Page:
Globe-trotting National Geographic photographer settles in Maine, trains his cameras here.

DURHAM — On assignment for National Geographic magazine, Mauricio Handler was in the Millennium Atoll, out in the middle of the Pacific Ocean, swimming with sharks for several hours and they’d gotten along just fine.

Then, late afternoon struck.

“It’s like a dinner bell,” Handler, 52, said. “I had to leave the cameras at the bottom, I had to get out. I had to fish my gear out with a line and hook. It looked like a beehive when you looked down, hundreds of sharks.”

He told the story standing on the frozen shores of little Runaround Pond in Durham recently, training an ultra-high-definition camera on the ice during late-season snow flurries.

Nothing was happening in particular — but that was exactly what could make it interesting, he said.

“A lot of it is luck; luck is when preparation meets opportunity,” Handler said. “You can wait weeks for a 30-second moment.”

To date, most of his work — above water and below — has been in exotic locales outside the U.S.

Google “Mauricio Handler” and you’ll quickly find a shot of him standing on the ocean floor, eye-to-eye with a 45-foot, 80-ton Southern right whale near Auckland Island in subantarctic New Zealand. The photo ran as a double-page spread in October 2008 in National Geographic, where he worked as a freelancer for nearly 20 years.

Now, the photographer is planning his first personal film projects: two documentaries, one long-term, one short, on Maine wildlife. Filming will start in earnest as soon as he’s back from four months on the road. In early April he left to shoot in his native Chile for one independent production, then will head off to another project in Mexico, then finally he’ll lead three photo expeditions swimming with whale sharks, also in Mexico.

Ten years ago, Handler left the balmy Caribbean to call Maine home. Last year, he and wife, Julia, bought a house in the countryside here.

“I’m one of the few people that moved here without thinking about anything logical like taxation,” said Handler. “We’ve moved here because it’s beautiful.”

Taking the plunge

Handler has shot and filmed all over and lived all over. Born in Chile, he was raised in Michigan, went to school for 11 years in Puerto Rico and then lived in Tortola, British Virgin Islands, for 20 years.

He started diving at 16. Handler got his first assignment with National Geographic magazine — shooting tarpons off the island of St. John — in 1996. He worked on a two-man team that spent weeks to months on about 15 assignments in places like the Galapagos Islands, Ecuador, Cuba, the Virgin Islands, New Zealand and Japan.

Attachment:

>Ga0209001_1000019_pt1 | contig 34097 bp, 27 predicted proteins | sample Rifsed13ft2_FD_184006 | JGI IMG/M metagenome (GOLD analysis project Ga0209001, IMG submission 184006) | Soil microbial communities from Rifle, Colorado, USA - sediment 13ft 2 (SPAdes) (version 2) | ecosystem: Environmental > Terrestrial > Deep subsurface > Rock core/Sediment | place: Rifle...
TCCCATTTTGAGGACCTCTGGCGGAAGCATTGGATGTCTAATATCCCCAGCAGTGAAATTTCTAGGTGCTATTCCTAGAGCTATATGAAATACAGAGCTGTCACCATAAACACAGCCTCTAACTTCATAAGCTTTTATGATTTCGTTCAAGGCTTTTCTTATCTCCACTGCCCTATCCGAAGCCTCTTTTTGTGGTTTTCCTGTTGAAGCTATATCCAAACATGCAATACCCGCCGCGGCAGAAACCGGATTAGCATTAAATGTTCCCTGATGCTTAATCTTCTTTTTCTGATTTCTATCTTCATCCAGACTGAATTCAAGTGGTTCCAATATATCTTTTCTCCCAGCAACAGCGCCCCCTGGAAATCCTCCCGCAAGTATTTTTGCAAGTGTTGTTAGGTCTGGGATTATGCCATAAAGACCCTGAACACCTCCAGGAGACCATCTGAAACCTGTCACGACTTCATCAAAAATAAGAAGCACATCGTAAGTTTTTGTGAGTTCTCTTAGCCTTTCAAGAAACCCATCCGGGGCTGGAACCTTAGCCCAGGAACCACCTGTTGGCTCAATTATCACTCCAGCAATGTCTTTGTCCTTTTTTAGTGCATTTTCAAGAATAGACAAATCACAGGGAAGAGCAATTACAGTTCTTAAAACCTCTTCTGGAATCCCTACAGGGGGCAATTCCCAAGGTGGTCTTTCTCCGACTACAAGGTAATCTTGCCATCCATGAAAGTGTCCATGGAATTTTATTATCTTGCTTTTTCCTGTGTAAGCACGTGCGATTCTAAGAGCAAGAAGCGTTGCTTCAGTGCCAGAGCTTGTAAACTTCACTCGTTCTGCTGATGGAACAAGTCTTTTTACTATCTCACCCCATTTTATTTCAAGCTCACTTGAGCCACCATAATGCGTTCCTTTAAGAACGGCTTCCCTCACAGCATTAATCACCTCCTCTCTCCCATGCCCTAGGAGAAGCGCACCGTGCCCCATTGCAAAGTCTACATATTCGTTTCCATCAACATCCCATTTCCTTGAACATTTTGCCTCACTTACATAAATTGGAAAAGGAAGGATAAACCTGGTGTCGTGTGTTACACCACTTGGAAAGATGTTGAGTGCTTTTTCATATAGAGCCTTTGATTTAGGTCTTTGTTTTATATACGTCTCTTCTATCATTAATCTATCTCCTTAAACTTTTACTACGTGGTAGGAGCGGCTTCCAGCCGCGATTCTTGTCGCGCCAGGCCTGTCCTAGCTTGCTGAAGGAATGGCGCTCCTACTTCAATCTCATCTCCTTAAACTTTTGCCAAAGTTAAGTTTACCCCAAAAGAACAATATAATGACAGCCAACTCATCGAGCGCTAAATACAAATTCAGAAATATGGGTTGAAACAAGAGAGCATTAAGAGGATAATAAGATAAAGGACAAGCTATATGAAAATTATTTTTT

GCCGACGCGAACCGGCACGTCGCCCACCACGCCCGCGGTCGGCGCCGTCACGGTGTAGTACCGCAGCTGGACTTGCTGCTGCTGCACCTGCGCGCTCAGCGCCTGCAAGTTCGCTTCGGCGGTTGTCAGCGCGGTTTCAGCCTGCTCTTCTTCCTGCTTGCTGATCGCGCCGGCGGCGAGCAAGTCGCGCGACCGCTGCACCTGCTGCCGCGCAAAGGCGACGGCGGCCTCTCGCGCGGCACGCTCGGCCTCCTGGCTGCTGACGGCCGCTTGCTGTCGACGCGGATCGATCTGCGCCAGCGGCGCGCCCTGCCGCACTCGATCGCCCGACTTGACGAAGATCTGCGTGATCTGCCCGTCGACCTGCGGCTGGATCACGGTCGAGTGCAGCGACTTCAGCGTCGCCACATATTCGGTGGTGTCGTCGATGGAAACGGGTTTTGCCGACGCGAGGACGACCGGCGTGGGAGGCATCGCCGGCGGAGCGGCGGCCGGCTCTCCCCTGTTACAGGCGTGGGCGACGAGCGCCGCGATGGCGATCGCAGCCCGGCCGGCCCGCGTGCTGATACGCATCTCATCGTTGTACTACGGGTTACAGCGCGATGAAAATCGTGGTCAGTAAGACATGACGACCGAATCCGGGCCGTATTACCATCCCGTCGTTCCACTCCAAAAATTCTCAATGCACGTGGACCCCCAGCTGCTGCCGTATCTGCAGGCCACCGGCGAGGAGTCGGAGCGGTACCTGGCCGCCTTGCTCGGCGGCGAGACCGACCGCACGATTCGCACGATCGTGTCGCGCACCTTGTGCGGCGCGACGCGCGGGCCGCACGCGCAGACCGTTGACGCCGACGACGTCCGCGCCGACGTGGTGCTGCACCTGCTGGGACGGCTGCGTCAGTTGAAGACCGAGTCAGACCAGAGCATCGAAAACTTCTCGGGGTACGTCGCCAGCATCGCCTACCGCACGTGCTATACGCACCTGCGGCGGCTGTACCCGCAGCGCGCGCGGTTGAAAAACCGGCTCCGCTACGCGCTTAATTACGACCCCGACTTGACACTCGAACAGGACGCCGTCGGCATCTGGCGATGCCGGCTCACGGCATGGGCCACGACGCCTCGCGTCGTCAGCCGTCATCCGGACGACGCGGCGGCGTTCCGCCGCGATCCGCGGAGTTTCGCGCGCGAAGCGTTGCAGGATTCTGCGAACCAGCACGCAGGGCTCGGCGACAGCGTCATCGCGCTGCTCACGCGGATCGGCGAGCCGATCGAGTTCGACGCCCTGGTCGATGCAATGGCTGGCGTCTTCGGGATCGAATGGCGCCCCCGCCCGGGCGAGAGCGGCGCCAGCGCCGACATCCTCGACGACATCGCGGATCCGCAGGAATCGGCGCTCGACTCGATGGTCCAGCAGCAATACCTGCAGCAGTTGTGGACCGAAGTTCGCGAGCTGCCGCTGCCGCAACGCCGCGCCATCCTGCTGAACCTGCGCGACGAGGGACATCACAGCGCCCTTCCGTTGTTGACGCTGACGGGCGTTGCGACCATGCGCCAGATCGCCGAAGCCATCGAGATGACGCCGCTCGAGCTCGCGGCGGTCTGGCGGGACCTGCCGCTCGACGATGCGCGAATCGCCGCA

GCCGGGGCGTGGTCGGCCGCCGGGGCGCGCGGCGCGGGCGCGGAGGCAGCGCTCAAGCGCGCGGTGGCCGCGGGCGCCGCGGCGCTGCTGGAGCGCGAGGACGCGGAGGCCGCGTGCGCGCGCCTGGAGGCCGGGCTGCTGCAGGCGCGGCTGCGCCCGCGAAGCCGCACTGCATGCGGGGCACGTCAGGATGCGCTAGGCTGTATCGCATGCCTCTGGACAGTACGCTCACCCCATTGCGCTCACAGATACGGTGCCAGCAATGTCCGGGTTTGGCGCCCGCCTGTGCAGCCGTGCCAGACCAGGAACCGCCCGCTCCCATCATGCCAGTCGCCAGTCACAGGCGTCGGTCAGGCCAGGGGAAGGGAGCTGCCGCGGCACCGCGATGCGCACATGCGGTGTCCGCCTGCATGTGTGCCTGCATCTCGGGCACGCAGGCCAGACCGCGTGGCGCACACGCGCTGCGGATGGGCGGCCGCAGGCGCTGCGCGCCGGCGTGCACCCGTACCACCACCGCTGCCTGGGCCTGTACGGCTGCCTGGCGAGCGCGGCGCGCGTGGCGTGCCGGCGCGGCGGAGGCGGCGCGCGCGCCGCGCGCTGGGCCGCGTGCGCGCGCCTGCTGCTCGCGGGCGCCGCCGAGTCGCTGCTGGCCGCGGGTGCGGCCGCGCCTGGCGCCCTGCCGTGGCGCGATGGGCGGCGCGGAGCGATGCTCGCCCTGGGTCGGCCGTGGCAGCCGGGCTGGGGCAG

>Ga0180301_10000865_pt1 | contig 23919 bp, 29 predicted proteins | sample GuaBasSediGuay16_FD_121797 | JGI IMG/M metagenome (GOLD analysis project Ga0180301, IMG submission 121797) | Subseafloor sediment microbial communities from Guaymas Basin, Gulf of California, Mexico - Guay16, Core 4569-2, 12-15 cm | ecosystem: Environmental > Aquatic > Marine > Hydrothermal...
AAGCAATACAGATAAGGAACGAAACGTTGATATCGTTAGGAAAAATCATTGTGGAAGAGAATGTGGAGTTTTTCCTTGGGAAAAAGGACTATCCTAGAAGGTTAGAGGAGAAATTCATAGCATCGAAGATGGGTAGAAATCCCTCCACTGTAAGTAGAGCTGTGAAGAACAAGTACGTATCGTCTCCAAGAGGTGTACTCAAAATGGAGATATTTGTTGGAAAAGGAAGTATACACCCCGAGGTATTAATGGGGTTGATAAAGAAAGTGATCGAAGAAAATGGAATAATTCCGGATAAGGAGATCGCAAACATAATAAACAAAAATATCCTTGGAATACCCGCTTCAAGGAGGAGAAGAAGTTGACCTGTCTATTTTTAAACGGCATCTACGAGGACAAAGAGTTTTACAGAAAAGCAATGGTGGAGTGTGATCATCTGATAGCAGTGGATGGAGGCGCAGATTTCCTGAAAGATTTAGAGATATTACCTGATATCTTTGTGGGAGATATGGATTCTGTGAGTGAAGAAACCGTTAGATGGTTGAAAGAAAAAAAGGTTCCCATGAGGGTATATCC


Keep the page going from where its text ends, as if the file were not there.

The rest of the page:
In the British Virgin Islands, he also ran a yacht, which led Handler to Maine. He picked it up at The Hinckley Company in Southwest Harbor and sailed the yacht down to the Caribbean, then made the return trip nine years later.

Now, National Geographic acts as an agent for his body of work — amazingly close, color-drenched images of great whites, dolphins, barracudas, sea turtles and all manner of sea and wildlife — while Handler and Julia run two of their own companies, AQUATERRAFILMS and Handler Photo Expeditions.

For the film company, “our goal is to create content for documentary work, independent films and stock,” Handler said.

He shoots in UHD — ultra-high def, five times the resolution of HD — on the same types of cameras used to film “The Hobbit” and the “Avatar” sequels. 

For the photo expeditions, he and Julia lead about four trips a year, lasting anywhere from a week to a month. The trips had been targeted to other underwater photographers and filmmakers, but last year expanded for the first time to St. Joseph’s College students. This year they’re up to two student groups, both swimming with huge whale sharks in Mexico in August. 

“We’ll have 10, 20, 100 30-foot animals swimming up to you,” he said. “It’s a life-changing trip for them. This becomes a springboard for many people to have their first adventures underwater.”

(The sharks are enormous; fortunately, they’re filter feeders.) 

His hope is to get that expedition accredited so he can eventually offer it for college credit and work with other universities.

Life, death, sharks

Back in rural Maine in late August, he’ll kick off the local documentary work, which is in pre-production now. The long-term project called “Maine Wild: From Mountain to Sea” should take a team of local filmmakers, led by Handler, two to three years. He’s still looking for wildlife scientists and others to collaborate with “to find unique moments” in the woods and underwater.

They’ll shoot a pilot, pitch it, then hope to follow with several episodes that have multiple animal-centric story lines each.

“There will be stories out here never before shown on film,” Handler said. “It’s stuff everybody’s seen but never in these combinations. There’s life and death stories here.”

For the shorter documentary, he’ll spend a year and focus just on Durham wildlife, culminating in a community screening. It follows a principle that he teaches in class at the Maine Media Workshops in Rockport.

“Before they go crazy traveling the world, they have to film in a 10-mile radius,” Handler said. “There’s wonderful little slices of people and circumstances that are close to us.”

Enter currently frozen Runaround Pond. Come summer, Handler will dive in with his equipment and, to hear him tell it, come what may.

“I detest leeches,” he said. “Sharks are no problem — leeches I have a very big problem with.”

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